Setting a text to music may seem trivial but is really, or at least can be, quite a complicated process. The melody, the rhythm, the structure of the whole piece, even the harmony may be carefully picked or constructed to fit a narrative, lyrical metre or some other aspect or aspects of whatever text you are using.
Thus, having to adapt music previously written for one particular text to another, however related they may be, can be a rather arduous task. This is something I’m currently doing, which is why I wanted to take a few minutes to write about it here.
Last year, I composed a piece for mixed choir based on the poem “Romanska bågar” by Nobel Prize-winning Swedish poet Tomas Tranströmer. Earlier this year a music publisher told me they want to pick it up and also asked if I could make a version for the international market. Excited, I agreed and am now doing precisely what I described above: adapting the music I originally wrote to fit the Swedish text, essentially retrofitting it to the English translation by Scottish poet and writer Robin Fulton Macpherson.
The English translation is interesting in that it’s quite faithful to the original text, both literally and in that some lines are of more or less the same length and the same rhythm as the original. In these cases, I’ve been able to simply replace the text and keep the music virtually unchanged. Here’s an example, a triumphant exclamation:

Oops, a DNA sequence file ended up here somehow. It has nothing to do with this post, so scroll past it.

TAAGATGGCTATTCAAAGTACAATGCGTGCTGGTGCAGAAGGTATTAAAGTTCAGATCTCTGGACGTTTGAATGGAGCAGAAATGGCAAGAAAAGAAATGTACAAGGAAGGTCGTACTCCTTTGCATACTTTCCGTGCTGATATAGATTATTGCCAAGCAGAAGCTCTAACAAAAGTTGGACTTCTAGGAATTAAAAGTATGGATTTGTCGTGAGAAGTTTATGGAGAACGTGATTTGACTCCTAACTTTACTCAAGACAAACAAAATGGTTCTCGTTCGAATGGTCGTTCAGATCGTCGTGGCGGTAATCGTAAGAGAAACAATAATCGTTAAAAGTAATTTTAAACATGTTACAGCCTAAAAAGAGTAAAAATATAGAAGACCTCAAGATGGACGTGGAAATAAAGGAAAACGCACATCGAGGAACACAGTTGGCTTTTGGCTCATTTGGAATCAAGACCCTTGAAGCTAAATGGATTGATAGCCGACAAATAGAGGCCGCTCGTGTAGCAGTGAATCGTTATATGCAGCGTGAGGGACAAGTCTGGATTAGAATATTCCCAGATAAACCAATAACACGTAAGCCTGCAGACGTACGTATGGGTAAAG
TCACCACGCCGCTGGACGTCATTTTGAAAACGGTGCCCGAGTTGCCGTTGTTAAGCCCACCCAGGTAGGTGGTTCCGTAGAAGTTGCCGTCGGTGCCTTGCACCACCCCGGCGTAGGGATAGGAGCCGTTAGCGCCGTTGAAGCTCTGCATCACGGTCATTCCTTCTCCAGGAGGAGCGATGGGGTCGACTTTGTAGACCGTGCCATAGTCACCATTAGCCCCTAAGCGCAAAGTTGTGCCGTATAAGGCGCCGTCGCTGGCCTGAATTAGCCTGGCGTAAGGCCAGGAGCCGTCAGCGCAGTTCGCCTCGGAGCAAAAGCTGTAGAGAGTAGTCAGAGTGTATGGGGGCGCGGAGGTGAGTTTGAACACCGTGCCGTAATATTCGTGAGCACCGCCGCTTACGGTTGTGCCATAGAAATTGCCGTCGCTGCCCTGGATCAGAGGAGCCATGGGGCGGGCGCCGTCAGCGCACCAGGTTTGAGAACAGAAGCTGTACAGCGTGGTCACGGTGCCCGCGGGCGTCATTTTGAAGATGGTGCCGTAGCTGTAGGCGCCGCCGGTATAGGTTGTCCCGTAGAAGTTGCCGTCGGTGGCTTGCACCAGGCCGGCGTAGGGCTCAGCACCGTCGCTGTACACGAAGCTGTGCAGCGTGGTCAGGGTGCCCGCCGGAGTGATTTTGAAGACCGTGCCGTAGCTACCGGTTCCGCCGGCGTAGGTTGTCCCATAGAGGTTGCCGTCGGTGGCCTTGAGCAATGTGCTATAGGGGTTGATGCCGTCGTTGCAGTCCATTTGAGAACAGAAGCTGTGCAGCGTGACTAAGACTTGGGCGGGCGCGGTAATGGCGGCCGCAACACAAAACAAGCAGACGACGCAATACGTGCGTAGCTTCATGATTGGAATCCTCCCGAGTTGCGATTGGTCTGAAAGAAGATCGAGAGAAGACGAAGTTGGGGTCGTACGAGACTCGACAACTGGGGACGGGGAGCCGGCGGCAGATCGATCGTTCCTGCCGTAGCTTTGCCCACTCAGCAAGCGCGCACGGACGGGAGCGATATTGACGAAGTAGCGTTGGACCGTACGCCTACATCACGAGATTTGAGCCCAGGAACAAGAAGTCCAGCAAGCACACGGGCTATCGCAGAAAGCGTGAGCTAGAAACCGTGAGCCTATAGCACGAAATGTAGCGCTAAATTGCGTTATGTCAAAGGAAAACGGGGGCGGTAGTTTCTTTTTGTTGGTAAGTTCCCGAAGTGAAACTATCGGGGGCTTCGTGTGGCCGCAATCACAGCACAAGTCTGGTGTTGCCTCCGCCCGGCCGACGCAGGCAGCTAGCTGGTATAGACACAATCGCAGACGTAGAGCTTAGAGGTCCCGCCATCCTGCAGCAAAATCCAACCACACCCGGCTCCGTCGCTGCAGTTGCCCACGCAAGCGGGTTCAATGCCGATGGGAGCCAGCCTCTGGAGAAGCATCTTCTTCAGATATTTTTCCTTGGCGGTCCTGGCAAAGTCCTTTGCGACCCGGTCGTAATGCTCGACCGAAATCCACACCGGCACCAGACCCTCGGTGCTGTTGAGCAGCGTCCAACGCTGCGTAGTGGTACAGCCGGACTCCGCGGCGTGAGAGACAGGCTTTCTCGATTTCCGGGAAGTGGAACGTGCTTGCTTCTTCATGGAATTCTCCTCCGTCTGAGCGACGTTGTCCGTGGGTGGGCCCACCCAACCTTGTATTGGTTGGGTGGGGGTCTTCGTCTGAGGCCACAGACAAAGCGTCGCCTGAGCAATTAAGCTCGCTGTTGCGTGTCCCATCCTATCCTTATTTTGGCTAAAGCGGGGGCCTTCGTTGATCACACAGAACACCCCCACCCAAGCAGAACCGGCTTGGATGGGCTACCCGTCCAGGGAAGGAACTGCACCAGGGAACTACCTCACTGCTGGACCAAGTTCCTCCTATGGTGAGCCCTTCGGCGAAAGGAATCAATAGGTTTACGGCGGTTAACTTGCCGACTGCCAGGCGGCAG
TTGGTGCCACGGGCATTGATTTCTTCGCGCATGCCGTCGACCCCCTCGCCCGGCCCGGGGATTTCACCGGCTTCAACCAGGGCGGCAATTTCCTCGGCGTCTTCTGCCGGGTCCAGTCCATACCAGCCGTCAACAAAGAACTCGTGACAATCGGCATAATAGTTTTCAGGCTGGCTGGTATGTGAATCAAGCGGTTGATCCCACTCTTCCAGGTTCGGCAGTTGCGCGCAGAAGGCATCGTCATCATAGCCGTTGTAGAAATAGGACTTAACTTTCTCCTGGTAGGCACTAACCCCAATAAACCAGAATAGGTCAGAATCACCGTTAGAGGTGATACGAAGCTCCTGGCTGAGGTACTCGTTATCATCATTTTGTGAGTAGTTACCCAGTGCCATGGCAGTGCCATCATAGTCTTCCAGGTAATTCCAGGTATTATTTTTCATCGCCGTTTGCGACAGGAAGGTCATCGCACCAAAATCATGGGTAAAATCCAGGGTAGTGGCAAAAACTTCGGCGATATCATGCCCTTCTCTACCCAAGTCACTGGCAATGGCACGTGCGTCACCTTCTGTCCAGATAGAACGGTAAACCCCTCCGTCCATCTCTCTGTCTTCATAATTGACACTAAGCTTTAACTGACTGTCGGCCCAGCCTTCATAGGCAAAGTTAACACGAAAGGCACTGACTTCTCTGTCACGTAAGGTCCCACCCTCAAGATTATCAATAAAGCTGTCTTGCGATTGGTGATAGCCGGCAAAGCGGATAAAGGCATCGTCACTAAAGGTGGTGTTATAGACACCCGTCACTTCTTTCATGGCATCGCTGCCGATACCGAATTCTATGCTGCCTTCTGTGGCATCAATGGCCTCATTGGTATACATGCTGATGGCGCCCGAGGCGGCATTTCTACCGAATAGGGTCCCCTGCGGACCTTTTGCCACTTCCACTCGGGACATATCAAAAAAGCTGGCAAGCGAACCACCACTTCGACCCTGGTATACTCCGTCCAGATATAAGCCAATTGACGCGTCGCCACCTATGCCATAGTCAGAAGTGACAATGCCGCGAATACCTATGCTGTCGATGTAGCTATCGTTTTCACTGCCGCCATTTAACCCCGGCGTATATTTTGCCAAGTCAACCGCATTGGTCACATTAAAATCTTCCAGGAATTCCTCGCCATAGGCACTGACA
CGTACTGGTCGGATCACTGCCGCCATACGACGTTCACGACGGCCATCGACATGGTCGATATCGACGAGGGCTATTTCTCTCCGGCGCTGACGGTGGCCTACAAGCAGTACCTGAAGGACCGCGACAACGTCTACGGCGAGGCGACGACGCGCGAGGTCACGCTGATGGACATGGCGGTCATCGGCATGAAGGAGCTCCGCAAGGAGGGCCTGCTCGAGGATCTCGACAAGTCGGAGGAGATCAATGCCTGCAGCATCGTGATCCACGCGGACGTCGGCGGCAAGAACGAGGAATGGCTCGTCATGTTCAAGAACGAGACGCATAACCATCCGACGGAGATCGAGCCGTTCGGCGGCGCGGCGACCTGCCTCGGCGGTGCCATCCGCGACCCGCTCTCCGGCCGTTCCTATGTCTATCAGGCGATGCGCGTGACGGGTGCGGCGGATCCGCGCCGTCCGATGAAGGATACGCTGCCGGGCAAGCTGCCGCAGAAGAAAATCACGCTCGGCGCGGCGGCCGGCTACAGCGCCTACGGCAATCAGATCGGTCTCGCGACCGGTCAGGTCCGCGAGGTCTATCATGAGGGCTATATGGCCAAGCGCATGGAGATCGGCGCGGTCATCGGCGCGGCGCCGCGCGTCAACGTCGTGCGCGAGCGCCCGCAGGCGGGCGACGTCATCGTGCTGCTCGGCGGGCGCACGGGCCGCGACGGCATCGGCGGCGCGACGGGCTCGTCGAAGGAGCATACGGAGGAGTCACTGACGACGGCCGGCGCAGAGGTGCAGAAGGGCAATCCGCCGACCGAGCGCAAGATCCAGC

However, there’s trouble on the horizon. Just a few bars later, in fact.
There’s a small but oh so significant one-syllable difference between the Swedish original “skäms inte” and the English translation “don’t be ashamed”. However, “var stolt” and “be proud” are both two syllables. This means I need to adjust the music in a way that doesn’t affect it too much – both versions of the piece should feel effectively like the same piece so there shouldn’t be any big differences – but still makes the translated version sound every bit as natural as the original. Preferably, both versions should give the impression that they ‘came first’, so to speak.
After a bit of trial and error, trying out different solutions and singing to myself as well as asking friends to sing for (and with) me, I found that the best solution in this case was to simply add another beat. It maintains the flow and the feel of the original and doesn’t stand out as odd or forced in the context of the music. There’s also a rallentando in that particular bar, which helps mask the difference.
This was far from the most difficult issue I encountered, but it’s simple enough to make a good example and I hope you found it instructive and interesting!
The choral piece, “Romanska bågar”/”Romanesque Arches”, will be published later this year by Gehrmans Musikförlag. I will write more about it here when it’s time and you will be able to purchase the score directly from them as well as from assorted sheet music stores.